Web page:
- Are you concerned about cognitive impairment as you get older?
- Would you spent 20-30 minutes a day to decrease your dementia risk?
You have a good reason to be concerned! In people over 65 age-related mild cognitive impairment occurs are a rate of 10-20% with a 2.5-fold risk of developing dementia.
For over 35 years medical researchers at Massachusetts General Hospital have been studying Mindfulness-Based Stress Reduction (MBSR) a form of meditation that has been used to respond more effectively to stress, pain and illness. MBSR is “primarily about the systematic training and refinement of attention and awareness, compassion and wisdom, is a manifestation of its universal applicability.1
In 2010-11 research on meditation and the brain structure was done using an 8-week MBRS program with both classes and home meditation. The 16 healthy participants spent an average of 27 minutes each day practicing mindfulness exercises. MR studies of the brain were done two weeks prior to the program and two weeks afterwards. A control group had no history of meditation. The researchers were fascinated the brain’ plasticity and that people can actually participate in a way to change their brain, well-being and quality of life.
- The analysis of MR images, which focused on areas where meditation-associated differences were seen in earlier studies, found increased grey-matter density in the hippocampus, known to be important for learning and memory, and in structures associated with self-awareness, compassion and introspection.
- Participant-reported reductions in stress also were correlated with decreased grey-matter density in the amygdala, which is known to play an important role in anxiety and stress.
- None of these changes were seen in the control group, indicating that they had not resulted merely from the passage of time. 2
Researchers at University of California, Los Angeles and other institutions tested to see if yoga and mild, meditative activity would alter people’s brains and improve their cognitive ability during a 12-week study. Individuals participants in memory enhancement training acted as the controls.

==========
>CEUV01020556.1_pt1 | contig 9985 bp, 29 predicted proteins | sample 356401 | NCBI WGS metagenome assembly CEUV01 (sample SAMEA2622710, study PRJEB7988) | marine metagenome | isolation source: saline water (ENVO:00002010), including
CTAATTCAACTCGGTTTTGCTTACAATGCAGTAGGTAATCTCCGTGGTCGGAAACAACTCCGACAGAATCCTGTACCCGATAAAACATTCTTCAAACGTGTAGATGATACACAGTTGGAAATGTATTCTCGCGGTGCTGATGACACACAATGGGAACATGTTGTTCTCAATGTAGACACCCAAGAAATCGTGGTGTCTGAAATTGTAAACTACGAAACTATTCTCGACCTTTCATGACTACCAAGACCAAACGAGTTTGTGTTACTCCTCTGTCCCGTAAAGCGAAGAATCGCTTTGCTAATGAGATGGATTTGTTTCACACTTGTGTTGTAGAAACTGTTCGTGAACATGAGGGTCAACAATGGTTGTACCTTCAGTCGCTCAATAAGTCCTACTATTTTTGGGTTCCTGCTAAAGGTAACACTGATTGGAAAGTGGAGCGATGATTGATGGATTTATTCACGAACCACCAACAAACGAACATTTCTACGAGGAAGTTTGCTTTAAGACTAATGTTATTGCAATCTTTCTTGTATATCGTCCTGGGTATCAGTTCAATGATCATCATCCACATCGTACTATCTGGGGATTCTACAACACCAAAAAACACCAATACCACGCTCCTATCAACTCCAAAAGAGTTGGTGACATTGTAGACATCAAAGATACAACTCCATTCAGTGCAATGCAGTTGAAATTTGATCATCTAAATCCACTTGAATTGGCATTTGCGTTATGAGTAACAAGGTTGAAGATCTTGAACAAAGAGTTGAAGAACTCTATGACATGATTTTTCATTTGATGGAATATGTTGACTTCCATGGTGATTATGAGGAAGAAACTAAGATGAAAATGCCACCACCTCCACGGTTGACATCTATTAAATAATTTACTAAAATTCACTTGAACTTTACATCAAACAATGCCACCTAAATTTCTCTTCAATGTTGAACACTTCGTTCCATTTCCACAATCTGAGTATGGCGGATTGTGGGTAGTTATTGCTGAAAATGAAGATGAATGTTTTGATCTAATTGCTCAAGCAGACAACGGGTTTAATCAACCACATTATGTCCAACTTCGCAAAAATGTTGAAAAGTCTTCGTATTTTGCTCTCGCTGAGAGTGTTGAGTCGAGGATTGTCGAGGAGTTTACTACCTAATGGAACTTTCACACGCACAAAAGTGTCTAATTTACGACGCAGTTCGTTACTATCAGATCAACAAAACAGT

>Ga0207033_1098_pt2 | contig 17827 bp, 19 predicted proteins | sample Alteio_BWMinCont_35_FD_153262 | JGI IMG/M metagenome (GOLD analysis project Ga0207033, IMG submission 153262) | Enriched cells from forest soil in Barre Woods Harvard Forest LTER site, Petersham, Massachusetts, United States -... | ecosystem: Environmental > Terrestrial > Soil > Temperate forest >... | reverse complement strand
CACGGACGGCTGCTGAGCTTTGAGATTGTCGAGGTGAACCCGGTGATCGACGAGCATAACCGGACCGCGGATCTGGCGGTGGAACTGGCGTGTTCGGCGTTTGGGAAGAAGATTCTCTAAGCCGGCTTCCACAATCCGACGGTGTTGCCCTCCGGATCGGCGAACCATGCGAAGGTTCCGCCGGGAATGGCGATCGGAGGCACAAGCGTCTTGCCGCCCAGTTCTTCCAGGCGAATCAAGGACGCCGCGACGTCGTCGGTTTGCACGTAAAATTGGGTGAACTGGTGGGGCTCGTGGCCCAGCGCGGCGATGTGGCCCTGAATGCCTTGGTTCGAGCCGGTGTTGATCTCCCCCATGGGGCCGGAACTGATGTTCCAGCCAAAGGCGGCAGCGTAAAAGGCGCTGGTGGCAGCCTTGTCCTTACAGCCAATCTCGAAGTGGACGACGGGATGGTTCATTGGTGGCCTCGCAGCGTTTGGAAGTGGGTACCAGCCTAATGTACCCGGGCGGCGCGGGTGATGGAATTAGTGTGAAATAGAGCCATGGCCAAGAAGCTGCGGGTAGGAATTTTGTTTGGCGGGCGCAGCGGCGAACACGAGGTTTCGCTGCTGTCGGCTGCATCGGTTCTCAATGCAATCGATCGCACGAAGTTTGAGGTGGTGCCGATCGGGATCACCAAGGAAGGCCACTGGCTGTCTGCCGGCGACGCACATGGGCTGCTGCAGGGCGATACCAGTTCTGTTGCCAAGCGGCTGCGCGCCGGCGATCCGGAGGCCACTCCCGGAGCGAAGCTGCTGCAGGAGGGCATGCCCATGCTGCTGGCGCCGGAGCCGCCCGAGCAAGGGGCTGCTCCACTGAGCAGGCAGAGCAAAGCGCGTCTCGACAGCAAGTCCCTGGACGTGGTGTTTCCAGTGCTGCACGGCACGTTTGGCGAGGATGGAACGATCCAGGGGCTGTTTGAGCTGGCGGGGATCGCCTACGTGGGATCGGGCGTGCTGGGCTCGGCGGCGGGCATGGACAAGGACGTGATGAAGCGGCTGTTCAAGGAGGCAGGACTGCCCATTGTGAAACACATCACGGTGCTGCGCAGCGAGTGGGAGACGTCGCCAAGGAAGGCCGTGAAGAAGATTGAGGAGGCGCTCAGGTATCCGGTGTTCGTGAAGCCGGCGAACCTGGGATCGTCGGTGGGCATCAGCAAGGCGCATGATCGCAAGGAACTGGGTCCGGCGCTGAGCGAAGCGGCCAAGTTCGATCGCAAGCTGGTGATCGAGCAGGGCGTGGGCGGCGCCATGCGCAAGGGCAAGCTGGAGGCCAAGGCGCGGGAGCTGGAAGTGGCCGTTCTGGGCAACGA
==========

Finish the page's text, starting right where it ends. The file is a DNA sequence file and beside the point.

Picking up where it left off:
The yoga group demonstrated a statistically significant improvement in depression and visuospatial memory. We observed:
- Improved verbal memory performance…
- Improved verbal memory performance positively correlated with increased connectivity between the language processing network and the left inferior frontal gyrus.
- Improved visuospatial memory performance correlated inversely with connectivity between the superior parietal network and the medial parietal cortex.
- Conclusion: Yoga may be as effective as MET (memory enhancement training) in improving functional connectivity in relation to verbal memory performance.3
In an interview with the Washington Post, Sara Lazar, PhD, who started the research on meditation and the brain as her post-doctoral study stated.
It’s well-documented that our cortex shrinks as we get older – it’s harder to figure things out and remember things. But in this one region of the prefrontal cortex, 50-year-old meditators had the same amount of gray matter as 25-year-olds.4
PubMed.gov has 938 research articles with meditation and brain as key words. This vast research is done worldwide. Researchers in Chili are proposing that cognitive decline can be slowed through meditation and healthy lifestyle can enhance the quality of life for the elderly.5
Today! Right now! Save your brain!
Practice yoga, meditate and keep your brain healthy.
Yours in wellness,
Janet Rae Humphrey, C-IAYT